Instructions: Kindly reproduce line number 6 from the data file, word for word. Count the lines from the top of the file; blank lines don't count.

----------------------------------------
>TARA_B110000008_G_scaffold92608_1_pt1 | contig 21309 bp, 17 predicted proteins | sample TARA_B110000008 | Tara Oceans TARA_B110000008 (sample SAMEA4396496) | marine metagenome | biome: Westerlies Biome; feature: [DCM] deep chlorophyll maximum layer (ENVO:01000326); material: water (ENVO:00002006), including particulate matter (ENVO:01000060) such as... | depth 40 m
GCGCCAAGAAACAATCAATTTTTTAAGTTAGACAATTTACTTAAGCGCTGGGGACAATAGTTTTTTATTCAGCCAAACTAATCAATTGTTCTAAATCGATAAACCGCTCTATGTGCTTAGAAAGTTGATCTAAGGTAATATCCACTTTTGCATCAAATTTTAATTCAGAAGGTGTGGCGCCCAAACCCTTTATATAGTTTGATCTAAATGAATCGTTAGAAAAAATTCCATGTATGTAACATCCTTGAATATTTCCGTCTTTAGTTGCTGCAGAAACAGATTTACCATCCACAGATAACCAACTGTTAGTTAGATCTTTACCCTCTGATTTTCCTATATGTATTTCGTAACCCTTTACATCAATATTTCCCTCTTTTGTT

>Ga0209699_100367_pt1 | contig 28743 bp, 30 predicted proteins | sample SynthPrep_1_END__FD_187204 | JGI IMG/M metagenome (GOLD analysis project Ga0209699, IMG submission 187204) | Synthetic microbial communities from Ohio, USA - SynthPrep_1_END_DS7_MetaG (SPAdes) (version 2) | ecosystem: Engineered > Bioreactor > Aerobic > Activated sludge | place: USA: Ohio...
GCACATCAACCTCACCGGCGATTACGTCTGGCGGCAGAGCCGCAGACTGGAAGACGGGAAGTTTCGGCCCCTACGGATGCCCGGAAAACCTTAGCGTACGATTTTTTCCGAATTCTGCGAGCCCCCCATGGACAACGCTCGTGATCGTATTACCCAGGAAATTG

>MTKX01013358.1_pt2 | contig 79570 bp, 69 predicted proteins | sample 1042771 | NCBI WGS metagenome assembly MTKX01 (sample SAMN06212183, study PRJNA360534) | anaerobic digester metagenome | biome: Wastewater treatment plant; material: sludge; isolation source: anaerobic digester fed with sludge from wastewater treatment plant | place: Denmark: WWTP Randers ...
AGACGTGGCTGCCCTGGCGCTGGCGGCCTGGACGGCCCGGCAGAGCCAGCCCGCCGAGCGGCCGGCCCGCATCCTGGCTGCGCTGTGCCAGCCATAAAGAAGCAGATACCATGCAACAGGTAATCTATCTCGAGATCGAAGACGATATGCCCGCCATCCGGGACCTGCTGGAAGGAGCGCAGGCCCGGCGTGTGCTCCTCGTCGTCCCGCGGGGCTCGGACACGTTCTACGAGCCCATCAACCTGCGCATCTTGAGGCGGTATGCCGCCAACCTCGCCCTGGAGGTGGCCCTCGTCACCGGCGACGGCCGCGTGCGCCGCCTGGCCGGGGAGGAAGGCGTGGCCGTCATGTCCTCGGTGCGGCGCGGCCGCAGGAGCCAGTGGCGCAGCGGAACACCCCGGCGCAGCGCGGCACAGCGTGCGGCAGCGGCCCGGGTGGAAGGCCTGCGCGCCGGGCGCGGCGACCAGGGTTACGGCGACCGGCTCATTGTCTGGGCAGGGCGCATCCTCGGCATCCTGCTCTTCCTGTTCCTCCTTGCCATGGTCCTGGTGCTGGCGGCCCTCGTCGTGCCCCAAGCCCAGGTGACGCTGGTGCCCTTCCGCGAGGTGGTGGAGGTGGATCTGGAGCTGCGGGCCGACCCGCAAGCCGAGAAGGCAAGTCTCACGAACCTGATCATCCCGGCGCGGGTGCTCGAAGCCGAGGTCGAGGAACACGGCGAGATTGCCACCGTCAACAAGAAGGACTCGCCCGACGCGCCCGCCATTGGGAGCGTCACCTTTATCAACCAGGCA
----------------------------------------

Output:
AGACGTGGCTGCCCTGGCGCTGGCGGCCTGGACGGCCCGGCAGAGCCAGCCCGCCGAGCGGCCGGCCCGCATCCTGGCTGCGCTGTGCCAGCCATAAAGAAGCAGATACCATGCAACAGGTAATCTATCTCGAGATCGAAGACGATATGCCCGCCATCCGGGACCTGCTGGAAGGAGCGCAGGCCCGGCGTGTGCTCCTCGTCGTCCCGCGGGGCTCGGACACGTTCTACGAGCCCATCAACCTGCGCATCTTGAGGCGGTATGCCGCCAACCTCGCCCTGGAGGTGGCCCTCGTCACCGGCGACGGCCGCGTGCGCCGCCTGGCCGGGGAGGAAGGCGTGGCCGTCATGTCCTCGGTGCGGCGCGGCCGCAGGAGCCAGTGGCGCAGCGGAACACCCCGGCGCAGCGCGGCACAGCGTGCGGCAGCGGCCCGGGTGGAAGGCCTGCGCGCCGGGCGCGGCGACCAGGGTTACGGCGACCGGCTCATTGTCTGGGCAGGGCGCATCCTCGGCATCCTGCTCTTCCTGTTCCTCCTTGCCATGGTCCTGGTGCTGGCGGCCCTCGTCGTGCCCCAAGCCCAGGTGACGCTGGTGCCCTTCCGCGAGGTGGTGGAGGTGGATCTGGAGCTGCGGGCCGACCCGCAAGCCGAGAAGGCAAGTCTCACGAACCTGATCATCCCGGCGCGGGTGCTCGAAGCCGAGGTCGAGGAACACGGCGAGATTGCCACCGTCAACAAGAAGGACTCGCCCGACGCGCCCGCCATTGGGAGCGTCACCTTTATCAACCAGGCA